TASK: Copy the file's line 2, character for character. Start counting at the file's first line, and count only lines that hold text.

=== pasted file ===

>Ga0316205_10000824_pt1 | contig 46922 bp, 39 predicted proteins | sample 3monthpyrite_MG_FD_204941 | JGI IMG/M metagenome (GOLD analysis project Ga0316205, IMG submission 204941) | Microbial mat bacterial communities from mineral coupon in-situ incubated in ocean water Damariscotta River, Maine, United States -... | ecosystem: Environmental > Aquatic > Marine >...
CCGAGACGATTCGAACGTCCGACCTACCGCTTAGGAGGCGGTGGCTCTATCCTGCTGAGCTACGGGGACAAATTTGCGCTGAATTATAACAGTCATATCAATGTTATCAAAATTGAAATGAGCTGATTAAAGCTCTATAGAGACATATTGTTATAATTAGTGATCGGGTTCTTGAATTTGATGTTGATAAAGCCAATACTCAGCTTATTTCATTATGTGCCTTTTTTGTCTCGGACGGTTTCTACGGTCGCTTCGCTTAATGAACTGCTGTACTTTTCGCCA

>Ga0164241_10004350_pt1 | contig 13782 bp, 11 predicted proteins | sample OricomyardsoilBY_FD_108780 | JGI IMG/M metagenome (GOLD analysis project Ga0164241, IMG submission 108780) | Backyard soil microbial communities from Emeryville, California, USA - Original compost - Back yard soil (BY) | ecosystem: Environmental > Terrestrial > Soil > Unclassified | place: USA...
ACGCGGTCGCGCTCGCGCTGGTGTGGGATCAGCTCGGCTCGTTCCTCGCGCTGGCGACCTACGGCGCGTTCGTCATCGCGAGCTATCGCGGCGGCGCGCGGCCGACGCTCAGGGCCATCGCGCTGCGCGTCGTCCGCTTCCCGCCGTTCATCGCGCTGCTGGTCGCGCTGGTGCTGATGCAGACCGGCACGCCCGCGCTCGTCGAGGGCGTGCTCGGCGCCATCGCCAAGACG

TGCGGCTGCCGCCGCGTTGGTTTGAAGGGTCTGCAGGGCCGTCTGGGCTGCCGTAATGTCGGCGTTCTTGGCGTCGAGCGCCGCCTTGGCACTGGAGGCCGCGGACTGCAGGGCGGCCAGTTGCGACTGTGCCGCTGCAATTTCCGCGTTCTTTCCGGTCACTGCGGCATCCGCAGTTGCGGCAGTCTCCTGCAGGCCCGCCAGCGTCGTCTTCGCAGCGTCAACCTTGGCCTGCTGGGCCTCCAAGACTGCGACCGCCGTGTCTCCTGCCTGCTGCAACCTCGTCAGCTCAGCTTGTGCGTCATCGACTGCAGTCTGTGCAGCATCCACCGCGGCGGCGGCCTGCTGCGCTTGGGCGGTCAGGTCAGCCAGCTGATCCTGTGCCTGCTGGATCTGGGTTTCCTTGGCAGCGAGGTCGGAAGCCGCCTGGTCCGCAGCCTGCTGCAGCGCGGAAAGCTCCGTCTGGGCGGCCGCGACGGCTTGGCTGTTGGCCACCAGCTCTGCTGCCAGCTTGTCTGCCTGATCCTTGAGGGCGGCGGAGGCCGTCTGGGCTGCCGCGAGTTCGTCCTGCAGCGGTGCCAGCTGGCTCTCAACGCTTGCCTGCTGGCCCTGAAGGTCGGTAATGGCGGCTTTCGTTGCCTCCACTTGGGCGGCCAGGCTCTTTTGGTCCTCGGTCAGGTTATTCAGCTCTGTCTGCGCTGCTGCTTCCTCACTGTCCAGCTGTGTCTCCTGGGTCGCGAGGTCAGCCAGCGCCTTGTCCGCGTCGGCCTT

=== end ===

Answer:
CCGAGACGATTCGAACGTCCGACCTACCGCTTAGGAGGCGGTGGCTCTATCCTGCTGAGCTACGGGGACAAATTTGCGCTGAATTATAACAGTCATATCAATGTTATCAAAATTGAAATGAGCTGATTAAAGCTCTATAGAGACATATTGTTATAATTAGTGATCGGGTTCTTGAATTTGATGTTGATAAAGCCAATACTCAGCTTATTTCATTATGTGCCTTTTTTGTCTCGGACGGTTTCTACGGTCGCTTCGCTTAATGAACTGCTGTACTTTTCGCCA